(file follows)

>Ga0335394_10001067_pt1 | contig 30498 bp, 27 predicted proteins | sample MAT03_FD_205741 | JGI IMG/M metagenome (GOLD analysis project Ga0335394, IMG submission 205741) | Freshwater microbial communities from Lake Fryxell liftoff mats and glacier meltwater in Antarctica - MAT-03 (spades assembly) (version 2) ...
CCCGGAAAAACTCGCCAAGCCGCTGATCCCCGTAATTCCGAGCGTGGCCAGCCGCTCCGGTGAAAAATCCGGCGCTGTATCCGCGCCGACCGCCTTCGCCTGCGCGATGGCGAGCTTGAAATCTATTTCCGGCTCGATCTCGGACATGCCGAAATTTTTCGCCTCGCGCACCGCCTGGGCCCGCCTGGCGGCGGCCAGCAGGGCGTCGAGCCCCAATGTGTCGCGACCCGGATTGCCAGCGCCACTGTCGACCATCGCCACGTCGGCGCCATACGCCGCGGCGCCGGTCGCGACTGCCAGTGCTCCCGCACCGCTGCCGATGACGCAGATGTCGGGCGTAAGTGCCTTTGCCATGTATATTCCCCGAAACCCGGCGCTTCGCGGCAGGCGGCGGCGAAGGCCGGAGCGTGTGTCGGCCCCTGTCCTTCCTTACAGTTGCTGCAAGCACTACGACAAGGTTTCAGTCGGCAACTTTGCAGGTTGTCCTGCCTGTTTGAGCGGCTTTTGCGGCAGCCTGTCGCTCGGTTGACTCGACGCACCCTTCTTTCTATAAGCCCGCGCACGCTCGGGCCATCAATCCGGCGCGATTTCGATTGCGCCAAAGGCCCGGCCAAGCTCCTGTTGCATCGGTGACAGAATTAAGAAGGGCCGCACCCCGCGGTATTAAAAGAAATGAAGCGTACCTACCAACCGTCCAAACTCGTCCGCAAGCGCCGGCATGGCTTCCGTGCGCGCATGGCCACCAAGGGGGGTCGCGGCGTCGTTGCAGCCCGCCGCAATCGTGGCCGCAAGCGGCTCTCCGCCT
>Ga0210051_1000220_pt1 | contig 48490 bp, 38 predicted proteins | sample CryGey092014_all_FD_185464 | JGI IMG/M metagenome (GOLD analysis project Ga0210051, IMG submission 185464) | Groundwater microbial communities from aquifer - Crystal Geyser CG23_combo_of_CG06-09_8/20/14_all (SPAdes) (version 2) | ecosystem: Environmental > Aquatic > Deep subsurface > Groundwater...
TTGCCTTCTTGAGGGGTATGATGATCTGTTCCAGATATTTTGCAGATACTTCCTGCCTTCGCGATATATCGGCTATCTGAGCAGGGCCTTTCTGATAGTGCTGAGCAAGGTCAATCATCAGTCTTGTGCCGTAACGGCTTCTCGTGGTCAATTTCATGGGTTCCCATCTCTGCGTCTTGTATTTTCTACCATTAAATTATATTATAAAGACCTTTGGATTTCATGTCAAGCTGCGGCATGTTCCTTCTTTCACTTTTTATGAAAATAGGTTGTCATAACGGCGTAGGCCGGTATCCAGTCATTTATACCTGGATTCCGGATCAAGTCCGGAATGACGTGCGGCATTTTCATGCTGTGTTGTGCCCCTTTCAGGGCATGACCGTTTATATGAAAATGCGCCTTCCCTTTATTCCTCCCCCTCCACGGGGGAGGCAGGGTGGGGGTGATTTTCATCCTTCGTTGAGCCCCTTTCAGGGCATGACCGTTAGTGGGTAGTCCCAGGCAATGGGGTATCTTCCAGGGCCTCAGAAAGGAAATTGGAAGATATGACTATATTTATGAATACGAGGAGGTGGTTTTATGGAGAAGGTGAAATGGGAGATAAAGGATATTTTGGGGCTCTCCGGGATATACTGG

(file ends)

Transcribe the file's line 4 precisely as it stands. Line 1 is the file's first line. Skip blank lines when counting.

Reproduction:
TTGCCTTCTTGAGGGGTATGATGATCTGTTCCAGATATTTTGCAGATACTTCCTGCCTTCGCGATATATCGGCTATCTGAGCAGGGCCTTTCTGATAGTGCTGAGCAAGGTCAATCATCAGTCTTGTGCCGTAACGGCTTCTCGTGGTCAATTTCATGGGTTCCCATCTCTGCGTCTTGTATTTTCTACCATTAAATTATATTATAAAGACCTTTGGATTTCATGTCAAGCTGCGGCATGTTCCTTCTTTCACTTTTTATGAAAATAGGTTGTCATAACGGCGTAGGCCGGTATCCAGTCATTTATACCTGGATTCCGGATCAAGTCCGGAATGACGTGCGGCATTTTCATGCTGTGTTGTGCCCCTTTCAGGGCATGACCGTTTATATGAAAATGCGCCTTCCCTTTATTCCTCCCCCTCCACGGGGGAGGCAGGGTGGGGGTGATTTTCATCCTTCGTTGAGCCCCTTTCAGGGCATGACCGTTAGTGGGTAGTCCCAGGCAATGGGGTATCTTCCAGGGCCTCAGAAAGGAAATTGGAAGATATGACTATATTTATGAATACGAGGAGGTGGTTTTATGGAGAAGGTGAAATGGGAGATAAAGGATATTTTGGGGCTCTCCGGGATATACTGG